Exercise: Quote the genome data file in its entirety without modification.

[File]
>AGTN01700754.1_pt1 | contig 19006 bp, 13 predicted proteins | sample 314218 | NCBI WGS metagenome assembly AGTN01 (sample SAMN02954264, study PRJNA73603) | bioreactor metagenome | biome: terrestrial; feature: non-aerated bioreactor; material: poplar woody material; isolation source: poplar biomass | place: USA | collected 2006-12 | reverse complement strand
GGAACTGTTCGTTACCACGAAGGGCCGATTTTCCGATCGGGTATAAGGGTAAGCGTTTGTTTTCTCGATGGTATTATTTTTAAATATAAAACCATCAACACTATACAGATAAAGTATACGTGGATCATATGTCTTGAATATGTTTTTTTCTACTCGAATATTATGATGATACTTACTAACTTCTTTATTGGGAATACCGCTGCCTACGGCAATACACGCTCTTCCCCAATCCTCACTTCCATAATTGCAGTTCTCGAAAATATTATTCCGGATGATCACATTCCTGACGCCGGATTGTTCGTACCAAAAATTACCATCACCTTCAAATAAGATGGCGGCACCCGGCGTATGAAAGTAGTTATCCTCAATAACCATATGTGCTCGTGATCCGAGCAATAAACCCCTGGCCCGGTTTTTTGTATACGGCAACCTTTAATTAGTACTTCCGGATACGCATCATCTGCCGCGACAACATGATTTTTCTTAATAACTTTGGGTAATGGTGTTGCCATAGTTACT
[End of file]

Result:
>AGTN01700754.1_pt1 | contig 19006 bp, 13 predicted proteins | sample 314218 | NCBI WGS metagenome assembly AGTN01 (sample SAMN02954264, study PRJNA73603) | bioreactor metagenome | biome: terrestrial; feature: non-aerated bioreactor; material: poplar woody material; isolation source: poplar biomass | place: USA | collected 2006-12 | reverse complement strand
GGAACTGTTCGTTACCACGAAGGGCCGATTTTCCGATCGGGTATAAGGGTAAGCGTTTGTTTTCTCGATGGTATTATTTTTAAATATAAAACCATCAACACTATACAGATAAAGTATACGTGGATCATATGTCTTGAATATGTTTTTTTCTACTCGAATATTATGATGATACTTACTAACTTCTTTATTGGGAATACCGCTGCCTACGGCAATACACGCTCTTCCCCAATCCTCACTTCCATAATTGCAGTTCTCGAAAATATTATTCCGGATGATCACATTCCTGACGCCGGATTGTTCGTACCAAAAATTACCATCACCTTCAAATAAGATGGCGGCACCCGGCGTATGAAAGTAGTTATCCTCAATAACCATATGTGCTCGTGATCCGAGCAATAAACCCCTGGCCCGGTTTTTTGTATACGGCAACCTTTAATTAGTACTTCCGGATACGCATCATCTGCCGCGACAACATGATTTTTCTTAATAACTTTGGGTAATGGTGTTGCCATAGTTACT